I found that watching the 1939 Wizard of Oz Movie was useful for my game idea. I especially like how at the start of the film, where Dorothy is in Kansas, the film uses Sepia colours, but when she gets transported to the land of Oz, the film uses very bright and bold colours. I think this had a powerful effect on the film because the change in visuals directly affected the audience, making the difference between Kansas and the Land of Oz.
I will now talk briefly about some very recent responses to the Wizard of Oz.
Recently, I have been reading the Wizard of Oz graphic novels by Eric Shanower & Skottie Young. These comics have taken a much dark approach to the Oz books, yet it works well. The story is compelling and the illustrations are very well done. The comic books seem to cover a lot of the content that was in the original books, and pays no references to the films.
Another recent adaptation on the Wizard of Oz that I witnessed was Lady Gaga’s “Monster Ball” tour that I saw earlier this year. Although it may not have been obvious to the audience that the concert was Oz themed, it was certainly apparent by the various costumes Lady Gaga wears, as well as the narrative that was added to the show. In the show, Lady Gaga starts in New York City with her friends. She washes a car, goes to the subway etc. Half-Way through the show, Lady Gaga is swept into a tornado (like Dorothy) and then the stage is dramatically different, a lot more dream-like and surreal.
Writing this post has made me realise how subtly one media can influence another. I will now look further into other media texts.
Kukula is another artist who has made some interesting Alice in Wonderland themed artwork. The characters in her drawings are delicate and doll-like, making her artwork look very innocent, and sometimes gloomy. However, Kukula often likes to add obscure meanings to her art by adding adult and sometimes sexual themes. I think her art is a good addition to my research, as I am interested in incorporating overly feminine themes to my game.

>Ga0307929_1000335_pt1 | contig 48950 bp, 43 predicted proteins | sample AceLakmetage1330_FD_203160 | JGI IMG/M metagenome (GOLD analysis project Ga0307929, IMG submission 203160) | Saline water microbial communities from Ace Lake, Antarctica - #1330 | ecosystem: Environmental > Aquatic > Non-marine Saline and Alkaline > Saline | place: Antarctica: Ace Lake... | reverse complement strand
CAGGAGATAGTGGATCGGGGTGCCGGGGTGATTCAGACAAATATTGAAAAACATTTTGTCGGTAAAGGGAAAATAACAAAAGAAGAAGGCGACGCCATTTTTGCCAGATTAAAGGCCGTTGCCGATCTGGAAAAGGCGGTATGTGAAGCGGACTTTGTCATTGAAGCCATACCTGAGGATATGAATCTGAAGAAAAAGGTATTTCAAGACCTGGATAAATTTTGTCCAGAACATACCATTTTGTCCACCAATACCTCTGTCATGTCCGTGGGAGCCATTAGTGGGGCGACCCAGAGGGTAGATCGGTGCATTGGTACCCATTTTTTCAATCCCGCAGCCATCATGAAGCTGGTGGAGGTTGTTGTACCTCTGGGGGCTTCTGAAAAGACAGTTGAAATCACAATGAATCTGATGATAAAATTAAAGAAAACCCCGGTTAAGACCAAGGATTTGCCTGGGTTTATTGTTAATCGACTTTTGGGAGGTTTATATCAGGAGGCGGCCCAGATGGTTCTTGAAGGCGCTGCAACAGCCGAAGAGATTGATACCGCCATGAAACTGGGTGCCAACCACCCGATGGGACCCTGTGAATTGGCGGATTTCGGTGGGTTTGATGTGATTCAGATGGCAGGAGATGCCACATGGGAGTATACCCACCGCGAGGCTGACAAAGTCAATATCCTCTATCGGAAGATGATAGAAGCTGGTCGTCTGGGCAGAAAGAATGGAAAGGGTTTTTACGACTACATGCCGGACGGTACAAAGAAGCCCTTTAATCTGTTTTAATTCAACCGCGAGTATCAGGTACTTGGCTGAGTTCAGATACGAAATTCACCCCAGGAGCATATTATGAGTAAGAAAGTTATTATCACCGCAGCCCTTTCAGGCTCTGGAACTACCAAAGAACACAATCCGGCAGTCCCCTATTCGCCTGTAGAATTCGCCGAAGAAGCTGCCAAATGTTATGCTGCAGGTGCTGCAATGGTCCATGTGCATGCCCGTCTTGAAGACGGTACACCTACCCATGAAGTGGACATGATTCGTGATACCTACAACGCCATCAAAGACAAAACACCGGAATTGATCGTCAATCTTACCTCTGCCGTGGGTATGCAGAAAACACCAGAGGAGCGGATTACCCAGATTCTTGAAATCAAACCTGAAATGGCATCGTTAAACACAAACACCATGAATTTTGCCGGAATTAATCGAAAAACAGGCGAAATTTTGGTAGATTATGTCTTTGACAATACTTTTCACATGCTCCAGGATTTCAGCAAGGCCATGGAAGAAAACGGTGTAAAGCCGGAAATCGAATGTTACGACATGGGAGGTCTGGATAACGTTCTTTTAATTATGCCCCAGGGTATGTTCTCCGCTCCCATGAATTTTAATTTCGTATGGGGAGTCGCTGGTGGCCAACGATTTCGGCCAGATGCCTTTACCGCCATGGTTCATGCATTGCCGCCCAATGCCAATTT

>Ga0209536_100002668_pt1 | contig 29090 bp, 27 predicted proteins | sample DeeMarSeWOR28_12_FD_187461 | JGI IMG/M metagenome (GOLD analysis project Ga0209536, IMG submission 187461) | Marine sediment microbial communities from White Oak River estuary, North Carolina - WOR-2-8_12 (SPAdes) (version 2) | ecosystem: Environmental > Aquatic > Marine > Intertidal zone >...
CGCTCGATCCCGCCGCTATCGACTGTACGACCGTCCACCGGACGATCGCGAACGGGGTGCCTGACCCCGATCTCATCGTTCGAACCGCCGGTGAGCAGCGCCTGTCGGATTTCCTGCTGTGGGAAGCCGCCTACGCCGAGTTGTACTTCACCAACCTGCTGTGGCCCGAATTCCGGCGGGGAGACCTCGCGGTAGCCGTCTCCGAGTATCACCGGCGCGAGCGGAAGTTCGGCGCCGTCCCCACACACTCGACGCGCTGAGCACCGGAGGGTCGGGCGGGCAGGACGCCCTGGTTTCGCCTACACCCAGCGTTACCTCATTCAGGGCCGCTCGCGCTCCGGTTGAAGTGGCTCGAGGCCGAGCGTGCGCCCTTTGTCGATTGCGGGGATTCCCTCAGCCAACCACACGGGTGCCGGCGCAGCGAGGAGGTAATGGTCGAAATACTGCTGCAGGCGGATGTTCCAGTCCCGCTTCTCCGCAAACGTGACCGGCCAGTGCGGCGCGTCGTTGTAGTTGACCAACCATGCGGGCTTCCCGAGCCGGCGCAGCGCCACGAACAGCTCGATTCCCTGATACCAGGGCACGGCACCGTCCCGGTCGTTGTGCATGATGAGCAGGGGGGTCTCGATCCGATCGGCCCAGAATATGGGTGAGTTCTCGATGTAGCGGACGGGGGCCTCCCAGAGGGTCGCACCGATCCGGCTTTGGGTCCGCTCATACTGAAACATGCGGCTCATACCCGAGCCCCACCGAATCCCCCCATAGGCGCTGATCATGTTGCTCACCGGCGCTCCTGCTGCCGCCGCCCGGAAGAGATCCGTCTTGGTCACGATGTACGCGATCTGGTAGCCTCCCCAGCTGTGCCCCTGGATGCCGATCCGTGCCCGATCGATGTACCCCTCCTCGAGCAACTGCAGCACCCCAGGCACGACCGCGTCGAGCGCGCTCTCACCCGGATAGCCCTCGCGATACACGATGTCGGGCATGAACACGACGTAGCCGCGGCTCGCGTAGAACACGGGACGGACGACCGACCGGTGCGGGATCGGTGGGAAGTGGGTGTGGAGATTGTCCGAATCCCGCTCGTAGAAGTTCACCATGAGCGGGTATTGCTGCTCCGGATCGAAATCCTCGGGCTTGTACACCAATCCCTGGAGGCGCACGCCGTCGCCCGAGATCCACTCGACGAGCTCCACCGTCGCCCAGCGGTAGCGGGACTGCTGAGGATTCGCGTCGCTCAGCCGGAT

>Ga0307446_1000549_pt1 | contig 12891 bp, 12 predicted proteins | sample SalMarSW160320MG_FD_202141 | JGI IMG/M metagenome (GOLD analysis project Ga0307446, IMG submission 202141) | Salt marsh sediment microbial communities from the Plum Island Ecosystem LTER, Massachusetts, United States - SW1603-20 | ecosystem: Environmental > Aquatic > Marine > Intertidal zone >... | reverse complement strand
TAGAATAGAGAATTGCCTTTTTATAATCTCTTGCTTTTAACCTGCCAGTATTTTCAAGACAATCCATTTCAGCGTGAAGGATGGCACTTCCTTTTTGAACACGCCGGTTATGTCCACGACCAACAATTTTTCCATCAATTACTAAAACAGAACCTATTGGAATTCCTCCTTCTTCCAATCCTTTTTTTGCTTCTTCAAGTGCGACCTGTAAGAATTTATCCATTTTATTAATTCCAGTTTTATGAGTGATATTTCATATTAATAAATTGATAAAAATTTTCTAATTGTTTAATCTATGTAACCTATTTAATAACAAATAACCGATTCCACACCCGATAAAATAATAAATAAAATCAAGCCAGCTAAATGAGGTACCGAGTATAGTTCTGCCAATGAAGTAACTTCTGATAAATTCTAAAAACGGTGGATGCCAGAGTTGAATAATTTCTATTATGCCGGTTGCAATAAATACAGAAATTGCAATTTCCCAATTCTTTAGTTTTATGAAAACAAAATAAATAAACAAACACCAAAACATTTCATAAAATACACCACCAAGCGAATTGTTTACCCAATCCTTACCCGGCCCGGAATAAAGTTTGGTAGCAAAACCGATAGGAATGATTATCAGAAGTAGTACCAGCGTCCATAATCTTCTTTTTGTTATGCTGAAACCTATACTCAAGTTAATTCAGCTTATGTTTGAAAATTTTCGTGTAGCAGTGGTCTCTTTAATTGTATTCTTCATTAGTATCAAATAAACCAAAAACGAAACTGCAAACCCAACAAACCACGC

Mari Katogi is an artist I’ve recently discovered and loved. Katogi mostly creates illustrations based on Western fairytales and stories, including Alice in Wonderland themed artwork. I think the reason I like her art so much is because it feels elegant and dream-like, something I would definitely want my game to be. Many artists have created dark/gothic representations of Alice in Wonderland and I feel it’s now become over-done and boring.
Alice in Wonderland is a novel first published in 1865 by Lewis Carroll. The story is about a girl named Alice who falls down a rabbit hole into a strange and peculiar world, inhabited by talking animals and strange characters.
Since its release, Alice in Wonderland has influenced hundreds of responses and imitations across varying media. When I first thought about making a platform game, I wanted to respond to Alice in Wonderland, because of its unusual cast and environments. I want my protagonist (whose name I have not thought of yet) to also exit their own, ordinary world, and fall into a mysterious and nonsensical land.
Most people are familiar with John Tenniel’s famous illustrations of Alice and Wonderland, so instead I am going to research some lesser known artists who have created Alice in Wonderland visuals. I will mostly be looking for very feminine representations of the book, in order to aid my game idea.